He says that his pilot project, which is located on the valley’s west side — subsidence-central — has been tapping just a small fraction of a million acre-feet of water laying just below the surface. It's 12 times San Francisco’s yearly water use and 1.6 times LA’s. It would take 18 desalination plants the size of the new Carlsbad plant to produce the same amount.
Pure distilled water
It turns out that this was a natural location for WaterFX's first plant. The area's farmers don’t just want to clean up the water. They have to clean it. Otherwise the salty, leftover water rises into the root zone, killing valuable crops. It not only contains high levels of salt, but also selenium, an element that is poisonous at high concentrations.
Waterfx's equipment is relatively simple. A 377-foot-long parabolic mirror reflects and focuses the sun’s rays on an oil-filled pipe that runs along a focal point above the mirrored array. WaterFX calls it a SkyTrough, where the intense solar energy heats the oil in the pipe, which runs to a treatment plant and boils water. The steam — pure, distilled water — is captured and condensed, while a small percentage of minerals is left behind in a highly concentrated form to be sold.
The single unit occupies 6,500 square feet and can treat 65,000 gallons per day and is scalable to any size, Mandell told National Geographic. The system can also store the energy it produces, providing 24/7 operation.
"We wanted it to be highly modular and highly scalable so the same system is usable for very small applications all the way up to very large scale," Mandell told the Guardian.
Scaling up to meet global demand
Now Mandell plans to scale up. Through a project dubbed HydroRevolution, the company is organizing a community-based fundraising campaign to expand on its work with Panoche and build the Central Valley’s first commercial solar desalination plant on 35 acres of land.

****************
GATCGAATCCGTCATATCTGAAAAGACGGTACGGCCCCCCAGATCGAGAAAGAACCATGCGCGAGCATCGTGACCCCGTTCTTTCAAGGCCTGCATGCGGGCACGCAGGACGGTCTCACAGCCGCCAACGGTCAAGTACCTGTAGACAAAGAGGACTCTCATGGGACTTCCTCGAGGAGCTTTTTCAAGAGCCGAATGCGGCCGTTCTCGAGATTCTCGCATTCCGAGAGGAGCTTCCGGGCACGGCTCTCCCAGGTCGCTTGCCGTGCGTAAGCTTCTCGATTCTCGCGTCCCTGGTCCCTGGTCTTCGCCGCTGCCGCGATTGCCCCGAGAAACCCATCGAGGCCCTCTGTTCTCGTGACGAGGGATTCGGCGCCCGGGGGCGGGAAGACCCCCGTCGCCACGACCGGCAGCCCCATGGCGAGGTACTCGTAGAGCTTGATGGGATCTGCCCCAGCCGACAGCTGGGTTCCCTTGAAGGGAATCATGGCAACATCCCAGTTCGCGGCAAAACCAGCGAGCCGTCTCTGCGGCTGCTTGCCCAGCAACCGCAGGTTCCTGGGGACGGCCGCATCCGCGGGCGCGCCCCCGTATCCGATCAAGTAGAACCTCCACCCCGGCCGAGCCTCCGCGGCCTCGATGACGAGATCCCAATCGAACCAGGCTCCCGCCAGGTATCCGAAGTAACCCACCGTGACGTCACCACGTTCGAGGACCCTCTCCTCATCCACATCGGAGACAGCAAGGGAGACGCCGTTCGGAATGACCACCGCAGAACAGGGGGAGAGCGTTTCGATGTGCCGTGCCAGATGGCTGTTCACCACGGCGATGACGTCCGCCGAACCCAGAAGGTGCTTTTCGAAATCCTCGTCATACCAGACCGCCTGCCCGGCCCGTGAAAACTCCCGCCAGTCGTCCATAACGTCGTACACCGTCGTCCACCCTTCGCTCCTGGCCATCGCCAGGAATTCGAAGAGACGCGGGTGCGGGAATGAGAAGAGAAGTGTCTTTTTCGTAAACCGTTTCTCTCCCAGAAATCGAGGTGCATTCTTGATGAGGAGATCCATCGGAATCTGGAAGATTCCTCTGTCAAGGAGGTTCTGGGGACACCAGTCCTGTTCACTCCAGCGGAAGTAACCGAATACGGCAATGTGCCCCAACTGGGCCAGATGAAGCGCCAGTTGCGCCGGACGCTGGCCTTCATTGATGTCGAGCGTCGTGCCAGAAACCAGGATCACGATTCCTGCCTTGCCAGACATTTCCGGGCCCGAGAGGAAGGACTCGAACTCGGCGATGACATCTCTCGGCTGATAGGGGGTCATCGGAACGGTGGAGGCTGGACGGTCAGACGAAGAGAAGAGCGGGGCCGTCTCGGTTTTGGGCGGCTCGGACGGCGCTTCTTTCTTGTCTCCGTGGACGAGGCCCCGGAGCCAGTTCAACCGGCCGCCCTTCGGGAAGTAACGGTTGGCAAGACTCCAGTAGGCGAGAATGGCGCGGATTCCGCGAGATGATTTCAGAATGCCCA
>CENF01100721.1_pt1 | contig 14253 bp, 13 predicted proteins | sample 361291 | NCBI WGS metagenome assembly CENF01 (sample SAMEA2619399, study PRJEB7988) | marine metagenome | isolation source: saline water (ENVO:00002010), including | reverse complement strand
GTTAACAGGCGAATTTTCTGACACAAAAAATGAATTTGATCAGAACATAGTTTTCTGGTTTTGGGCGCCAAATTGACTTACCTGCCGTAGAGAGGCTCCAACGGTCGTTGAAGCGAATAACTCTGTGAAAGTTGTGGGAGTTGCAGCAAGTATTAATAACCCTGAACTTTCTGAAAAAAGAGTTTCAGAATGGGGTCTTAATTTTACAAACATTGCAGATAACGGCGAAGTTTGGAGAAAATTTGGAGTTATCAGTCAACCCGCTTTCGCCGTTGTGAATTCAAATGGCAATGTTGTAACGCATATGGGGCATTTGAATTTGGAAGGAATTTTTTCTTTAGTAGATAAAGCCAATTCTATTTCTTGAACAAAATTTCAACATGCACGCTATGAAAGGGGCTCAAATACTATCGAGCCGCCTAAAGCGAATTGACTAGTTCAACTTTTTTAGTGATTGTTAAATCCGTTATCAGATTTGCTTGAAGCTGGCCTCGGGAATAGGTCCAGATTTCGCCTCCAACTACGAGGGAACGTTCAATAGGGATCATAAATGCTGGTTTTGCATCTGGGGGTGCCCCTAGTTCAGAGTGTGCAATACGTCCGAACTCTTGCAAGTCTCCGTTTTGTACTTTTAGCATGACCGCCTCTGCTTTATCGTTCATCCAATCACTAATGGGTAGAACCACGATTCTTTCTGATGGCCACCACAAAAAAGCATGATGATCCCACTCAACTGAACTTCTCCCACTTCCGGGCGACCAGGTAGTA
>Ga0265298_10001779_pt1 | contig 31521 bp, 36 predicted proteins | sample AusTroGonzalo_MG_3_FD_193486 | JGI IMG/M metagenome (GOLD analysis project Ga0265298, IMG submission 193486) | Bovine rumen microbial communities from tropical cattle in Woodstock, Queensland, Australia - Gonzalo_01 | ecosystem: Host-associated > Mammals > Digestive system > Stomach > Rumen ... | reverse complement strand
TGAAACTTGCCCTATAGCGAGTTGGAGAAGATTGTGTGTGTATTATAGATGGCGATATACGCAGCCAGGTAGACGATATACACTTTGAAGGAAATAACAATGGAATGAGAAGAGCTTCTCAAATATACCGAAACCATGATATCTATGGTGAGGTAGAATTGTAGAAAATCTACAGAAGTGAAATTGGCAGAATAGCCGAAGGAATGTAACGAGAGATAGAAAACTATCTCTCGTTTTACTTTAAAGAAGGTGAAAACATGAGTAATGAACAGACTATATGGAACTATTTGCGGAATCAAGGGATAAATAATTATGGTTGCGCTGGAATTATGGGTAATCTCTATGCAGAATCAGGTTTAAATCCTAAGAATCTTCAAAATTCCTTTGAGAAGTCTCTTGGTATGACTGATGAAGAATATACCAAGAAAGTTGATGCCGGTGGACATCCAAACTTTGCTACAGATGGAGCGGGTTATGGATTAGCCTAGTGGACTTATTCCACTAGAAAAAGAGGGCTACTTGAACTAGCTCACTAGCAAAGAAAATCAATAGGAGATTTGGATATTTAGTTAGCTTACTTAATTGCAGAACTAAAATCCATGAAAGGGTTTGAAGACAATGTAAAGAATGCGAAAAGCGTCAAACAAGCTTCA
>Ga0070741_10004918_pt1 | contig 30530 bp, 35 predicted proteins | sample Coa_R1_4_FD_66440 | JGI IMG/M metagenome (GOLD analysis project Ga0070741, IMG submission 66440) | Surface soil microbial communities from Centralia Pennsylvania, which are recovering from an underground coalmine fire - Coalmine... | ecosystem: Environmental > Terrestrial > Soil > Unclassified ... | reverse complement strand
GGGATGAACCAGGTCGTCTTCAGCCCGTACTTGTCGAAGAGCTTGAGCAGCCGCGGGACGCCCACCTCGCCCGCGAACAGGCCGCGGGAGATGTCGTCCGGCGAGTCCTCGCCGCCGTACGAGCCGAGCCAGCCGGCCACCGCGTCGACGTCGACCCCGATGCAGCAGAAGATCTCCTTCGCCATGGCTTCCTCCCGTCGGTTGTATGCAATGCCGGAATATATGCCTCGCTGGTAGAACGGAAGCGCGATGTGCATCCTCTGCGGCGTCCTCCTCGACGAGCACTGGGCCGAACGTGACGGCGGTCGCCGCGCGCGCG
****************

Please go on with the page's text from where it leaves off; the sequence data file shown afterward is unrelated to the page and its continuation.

The commercial-scale plant will include 35 SkyTroughs, which will take the drainage from 7,000 farm acres around Panoche and pump out 5,000 acre-feet (1.6 billion gallons) of clean water per year to supply water for 10,000 homes or 2,000 acres of cropland.
WaterFX will sell the water back to farmers for about $450 an acre-foot. That's higher than the cost of federal-supplied Central Valley Project water, but that's in short supply. Water will be sold directly to the Panoche Water District, and the company says it has a letter of intent that will be converted to a final contract over the next month.
To raise the needed funds, Mandell hopes to begin seeking $10 million from investors who would purchase stock in the business via a state-sanctioned public offering. WaterFX plans to borrow the remaining $20 million.
Ultimately, there's a huge, global market waiting for WaterFx's technology. For example, Saudi Arabia's 30 desalination plants use about 300,000 barrels of crude oil equivalent a day. The trend in other Gulf countries is similar. "The status quo is not sustainable," concludes the World Bank, which describes the elimination of fossil fuel use in desalination as "critical."
Will we see this technology in the Middle East?